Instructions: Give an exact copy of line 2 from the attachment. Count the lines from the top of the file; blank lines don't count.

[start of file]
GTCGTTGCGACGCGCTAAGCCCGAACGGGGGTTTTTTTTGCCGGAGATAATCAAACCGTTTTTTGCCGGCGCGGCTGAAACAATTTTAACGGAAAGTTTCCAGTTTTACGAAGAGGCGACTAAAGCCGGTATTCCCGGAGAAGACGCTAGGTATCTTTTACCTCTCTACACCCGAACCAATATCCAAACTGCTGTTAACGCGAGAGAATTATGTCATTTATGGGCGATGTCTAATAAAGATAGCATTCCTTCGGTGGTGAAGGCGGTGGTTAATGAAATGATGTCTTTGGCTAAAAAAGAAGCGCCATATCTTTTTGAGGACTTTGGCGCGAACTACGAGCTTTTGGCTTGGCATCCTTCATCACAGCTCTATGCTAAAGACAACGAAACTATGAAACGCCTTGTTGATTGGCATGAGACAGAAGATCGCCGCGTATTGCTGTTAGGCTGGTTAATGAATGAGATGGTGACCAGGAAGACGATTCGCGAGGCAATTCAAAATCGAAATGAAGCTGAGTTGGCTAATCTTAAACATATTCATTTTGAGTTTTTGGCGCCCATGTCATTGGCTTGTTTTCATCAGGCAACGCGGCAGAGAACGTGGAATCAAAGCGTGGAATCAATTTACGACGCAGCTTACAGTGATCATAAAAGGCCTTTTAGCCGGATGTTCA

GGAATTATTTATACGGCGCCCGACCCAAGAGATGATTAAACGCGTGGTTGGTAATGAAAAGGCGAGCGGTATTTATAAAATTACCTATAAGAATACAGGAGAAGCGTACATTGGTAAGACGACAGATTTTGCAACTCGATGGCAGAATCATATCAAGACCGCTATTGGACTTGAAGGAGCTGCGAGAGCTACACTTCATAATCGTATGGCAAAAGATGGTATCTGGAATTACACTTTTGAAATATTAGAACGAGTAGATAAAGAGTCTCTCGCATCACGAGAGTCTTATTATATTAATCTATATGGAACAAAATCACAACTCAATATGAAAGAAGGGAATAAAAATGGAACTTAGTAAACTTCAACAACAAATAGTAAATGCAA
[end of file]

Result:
GGAATTATTTATACGGCGCCCGACCCAAGAGATGATTAAACGCGTGGTTGGTAATGAAAAGGCGAGCGGTATTTATAAAATTACCTATAAGAATACAGGAGAAGCGTACATTGGTAAGACGACAGATTTTGCAACTCGATGGCAGAATCATATCAAGACCGCTATTGGACTTGAAGGAGCTGCGAGAGCTACACTTCATAATCGTATGGCAAAAGATGGTATCTGGAATTACACTTTTGAAATATTAGAACGAGTAGATAAAGAGTCTCTCGCATCACGAGAGTCTTATTATATTAATCTATATGGAACAAAATCACAACTCAATATGAAAGAAGGGAATAAAAATGGAACTTAGTAAACTTCAACAACAAATAGTAAATGCAA